OK a bit late post in this topic... Since May 2018 there is now an assembly video: https://www.youtube.com/watch?v=WYnJFO5gSB8 Also see the the KL topic: https://kitelife.com/forum/topic/8471-fulcrum-assembly-and-components/
  13. So now I have some experience from low wind sessions outdoors with, mostly Rev. 1.5 B-series std with P90 LE and two two semi recent Rev Indoor (outdoors) sessions – still had the feeling that the 360-ies were kind of hurried. After this I have had a few (five) indoor sessions with the Rev Indoor (and some Rev 1.5) and now the 360-ies start to feel relaxed. Therefore I soon might start to ask the sensible questions. In the mean time I’d like to ask🙂: In the same situation as in the video above, could you imagine doing the same routine with the bridle removed (while kite and lines remaining the same)? If so, would there be any major changes in set up, required input and the end result of the flying?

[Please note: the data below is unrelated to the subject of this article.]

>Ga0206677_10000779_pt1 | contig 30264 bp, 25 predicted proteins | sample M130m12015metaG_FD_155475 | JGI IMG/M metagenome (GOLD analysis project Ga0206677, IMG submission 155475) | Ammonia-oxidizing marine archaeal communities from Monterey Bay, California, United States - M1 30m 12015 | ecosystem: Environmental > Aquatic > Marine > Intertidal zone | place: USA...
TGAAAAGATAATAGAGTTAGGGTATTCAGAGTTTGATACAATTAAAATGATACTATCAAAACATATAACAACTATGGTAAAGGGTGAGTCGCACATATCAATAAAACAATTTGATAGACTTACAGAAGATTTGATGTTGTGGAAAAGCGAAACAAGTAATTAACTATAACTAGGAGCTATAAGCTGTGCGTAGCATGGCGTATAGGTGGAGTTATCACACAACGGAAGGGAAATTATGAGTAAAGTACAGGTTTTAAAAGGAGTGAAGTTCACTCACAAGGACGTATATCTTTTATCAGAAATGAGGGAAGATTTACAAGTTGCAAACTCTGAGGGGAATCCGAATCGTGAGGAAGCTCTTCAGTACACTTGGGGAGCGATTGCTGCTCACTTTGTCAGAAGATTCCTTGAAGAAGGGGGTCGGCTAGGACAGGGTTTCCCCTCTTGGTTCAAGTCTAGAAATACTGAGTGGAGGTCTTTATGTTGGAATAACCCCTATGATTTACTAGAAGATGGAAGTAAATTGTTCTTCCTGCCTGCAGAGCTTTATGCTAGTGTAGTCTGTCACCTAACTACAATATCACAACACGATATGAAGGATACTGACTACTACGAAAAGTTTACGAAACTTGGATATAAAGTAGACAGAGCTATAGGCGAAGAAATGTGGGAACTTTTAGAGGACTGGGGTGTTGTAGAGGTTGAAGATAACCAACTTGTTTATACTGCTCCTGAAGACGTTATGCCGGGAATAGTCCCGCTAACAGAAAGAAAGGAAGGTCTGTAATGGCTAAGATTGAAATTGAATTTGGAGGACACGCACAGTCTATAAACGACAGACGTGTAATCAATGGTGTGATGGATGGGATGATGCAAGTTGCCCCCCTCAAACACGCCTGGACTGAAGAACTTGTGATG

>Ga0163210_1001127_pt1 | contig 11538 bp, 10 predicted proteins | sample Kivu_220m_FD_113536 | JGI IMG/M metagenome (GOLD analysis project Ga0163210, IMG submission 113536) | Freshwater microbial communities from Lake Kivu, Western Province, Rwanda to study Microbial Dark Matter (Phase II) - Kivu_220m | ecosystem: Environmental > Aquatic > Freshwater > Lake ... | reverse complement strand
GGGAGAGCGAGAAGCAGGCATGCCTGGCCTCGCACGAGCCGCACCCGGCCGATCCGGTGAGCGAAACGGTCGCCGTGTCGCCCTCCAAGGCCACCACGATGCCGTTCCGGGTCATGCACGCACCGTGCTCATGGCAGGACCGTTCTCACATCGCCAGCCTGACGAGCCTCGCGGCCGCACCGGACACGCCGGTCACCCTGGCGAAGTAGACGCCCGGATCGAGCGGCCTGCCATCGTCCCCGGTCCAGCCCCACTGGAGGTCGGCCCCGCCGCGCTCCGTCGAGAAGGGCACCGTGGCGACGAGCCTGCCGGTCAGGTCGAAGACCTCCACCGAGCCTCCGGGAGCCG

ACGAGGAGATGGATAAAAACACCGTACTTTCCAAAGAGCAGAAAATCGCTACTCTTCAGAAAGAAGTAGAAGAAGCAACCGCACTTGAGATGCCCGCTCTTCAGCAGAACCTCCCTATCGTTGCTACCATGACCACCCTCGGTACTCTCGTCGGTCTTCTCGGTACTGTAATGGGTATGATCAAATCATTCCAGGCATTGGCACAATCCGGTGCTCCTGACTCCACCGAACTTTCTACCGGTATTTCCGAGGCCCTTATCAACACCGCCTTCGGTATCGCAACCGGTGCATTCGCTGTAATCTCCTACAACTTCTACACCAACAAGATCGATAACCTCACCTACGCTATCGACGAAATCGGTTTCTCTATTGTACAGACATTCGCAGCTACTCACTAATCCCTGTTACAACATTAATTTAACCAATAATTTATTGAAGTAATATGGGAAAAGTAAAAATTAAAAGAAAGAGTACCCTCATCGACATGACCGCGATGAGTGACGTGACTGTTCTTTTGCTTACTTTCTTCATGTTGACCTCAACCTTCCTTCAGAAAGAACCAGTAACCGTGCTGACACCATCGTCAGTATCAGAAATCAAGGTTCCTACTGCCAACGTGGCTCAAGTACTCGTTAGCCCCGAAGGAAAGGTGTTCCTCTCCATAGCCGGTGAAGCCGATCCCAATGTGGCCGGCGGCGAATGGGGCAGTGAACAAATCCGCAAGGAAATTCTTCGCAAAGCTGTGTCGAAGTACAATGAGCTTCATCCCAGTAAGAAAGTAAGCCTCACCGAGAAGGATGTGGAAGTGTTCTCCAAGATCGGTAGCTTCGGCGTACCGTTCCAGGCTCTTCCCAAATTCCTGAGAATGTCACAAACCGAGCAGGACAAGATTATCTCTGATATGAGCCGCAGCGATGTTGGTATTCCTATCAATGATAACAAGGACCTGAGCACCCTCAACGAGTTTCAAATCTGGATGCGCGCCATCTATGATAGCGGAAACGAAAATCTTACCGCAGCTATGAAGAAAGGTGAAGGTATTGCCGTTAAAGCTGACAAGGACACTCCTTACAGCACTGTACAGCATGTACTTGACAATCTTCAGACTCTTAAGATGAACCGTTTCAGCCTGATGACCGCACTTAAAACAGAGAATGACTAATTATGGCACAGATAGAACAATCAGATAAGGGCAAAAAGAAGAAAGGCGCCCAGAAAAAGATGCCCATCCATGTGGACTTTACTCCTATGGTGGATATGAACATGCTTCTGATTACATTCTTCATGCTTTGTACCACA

14. Exult

    Handle length

    Nit-picking yes..., but the Rev indoor came with 14” (carbon fibre) handles. I.e. the (curved) centre line of the handle measures about 36cm (~14”).